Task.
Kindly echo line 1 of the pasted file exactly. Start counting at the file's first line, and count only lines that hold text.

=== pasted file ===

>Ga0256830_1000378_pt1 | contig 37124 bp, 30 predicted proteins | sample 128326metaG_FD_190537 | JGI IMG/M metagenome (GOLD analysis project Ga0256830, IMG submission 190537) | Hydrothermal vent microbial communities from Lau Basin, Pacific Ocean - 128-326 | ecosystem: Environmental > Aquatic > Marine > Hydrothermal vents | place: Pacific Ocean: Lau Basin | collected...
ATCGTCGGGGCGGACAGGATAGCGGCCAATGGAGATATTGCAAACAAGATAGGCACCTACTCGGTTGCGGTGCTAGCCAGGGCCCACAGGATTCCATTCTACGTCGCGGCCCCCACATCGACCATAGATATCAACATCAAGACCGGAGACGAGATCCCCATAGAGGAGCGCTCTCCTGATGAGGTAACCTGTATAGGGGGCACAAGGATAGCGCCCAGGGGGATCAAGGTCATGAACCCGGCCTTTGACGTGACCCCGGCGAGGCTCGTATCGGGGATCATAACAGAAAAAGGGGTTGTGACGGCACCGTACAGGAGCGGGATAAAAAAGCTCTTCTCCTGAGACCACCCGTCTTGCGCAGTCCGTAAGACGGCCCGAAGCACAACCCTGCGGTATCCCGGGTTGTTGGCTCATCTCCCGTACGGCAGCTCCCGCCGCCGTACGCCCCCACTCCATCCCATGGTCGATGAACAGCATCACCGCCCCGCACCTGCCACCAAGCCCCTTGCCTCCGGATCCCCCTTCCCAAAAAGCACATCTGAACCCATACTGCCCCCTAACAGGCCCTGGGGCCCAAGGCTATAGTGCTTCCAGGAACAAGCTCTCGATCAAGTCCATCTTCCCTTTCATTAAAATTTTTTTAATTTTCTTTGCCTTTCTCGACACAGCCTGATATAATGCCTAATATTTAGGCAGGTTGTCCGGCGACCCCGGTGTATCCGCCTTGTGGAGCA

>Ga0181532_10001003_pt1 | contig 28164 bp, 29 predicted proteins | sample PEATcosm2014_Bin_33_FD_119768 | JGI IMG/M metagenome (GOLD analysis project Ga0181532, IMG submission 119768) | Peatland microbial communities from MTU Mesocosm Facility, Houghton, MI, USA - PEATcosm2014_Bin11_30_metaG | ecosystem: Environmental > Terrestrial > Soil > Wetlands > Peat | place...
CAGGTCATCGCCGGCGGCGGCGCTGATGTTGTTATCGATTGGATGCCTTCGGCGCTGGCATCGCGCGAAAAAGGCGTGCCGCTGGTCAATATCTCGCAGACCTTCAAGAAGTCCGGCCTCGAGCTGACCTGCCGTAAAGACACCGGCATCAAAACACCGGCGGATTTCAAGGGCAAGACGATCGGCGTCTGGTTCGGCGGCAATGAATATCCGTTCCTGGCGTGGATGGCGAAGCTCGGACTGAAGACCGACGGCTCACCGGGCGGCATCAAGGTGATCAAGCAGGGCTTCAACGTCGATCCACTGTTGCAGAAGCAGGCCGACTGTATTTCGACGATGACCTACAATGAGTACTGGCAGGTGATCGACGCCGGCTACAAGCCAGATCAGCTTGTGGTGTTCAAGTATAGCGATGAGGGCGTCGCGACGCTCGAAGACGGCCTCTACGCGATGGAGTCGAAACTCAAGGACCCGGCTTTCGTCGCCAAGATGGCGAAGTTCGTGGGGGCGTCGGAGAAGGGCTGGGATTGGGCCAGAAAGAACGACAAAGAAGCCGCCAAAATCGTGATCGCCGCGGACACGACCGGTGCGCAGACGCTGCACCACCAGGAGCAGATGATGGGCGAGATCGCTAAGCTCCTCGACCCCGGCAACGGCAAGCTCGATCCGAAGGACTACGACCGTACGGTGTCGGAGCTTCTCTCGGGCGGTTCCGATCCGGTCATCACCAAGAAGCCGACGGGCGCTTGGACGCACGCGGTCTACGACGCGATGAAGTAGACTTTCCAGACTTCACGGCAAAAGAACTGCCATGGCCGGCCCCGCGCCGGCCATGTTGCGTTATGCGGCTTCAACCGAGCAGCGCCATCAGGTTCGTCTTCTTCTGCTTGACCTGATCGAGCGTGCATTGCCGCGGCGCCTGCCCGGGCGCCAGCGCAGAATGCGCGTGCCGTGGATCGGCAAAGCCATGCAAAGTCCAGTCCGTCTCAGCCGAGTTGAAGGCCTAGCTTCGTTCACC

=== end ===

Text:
>Ga0256830_1000378_pt1 | contig 37124 bp, 30 predicted proteins | sample 128326metaG_FD_190537 | JGI IMG/M metagenome (GOLD analysis project Ga0256830, IMG submission 190537) | Hydrothermal vent microbial communities from Lau Basin, Pacific Ocean - 128-326 | ecosystem: Environmental > Aquatic > Marine > Hydrothermal vents | place: Pacific Ocean: Lau Basin | collected...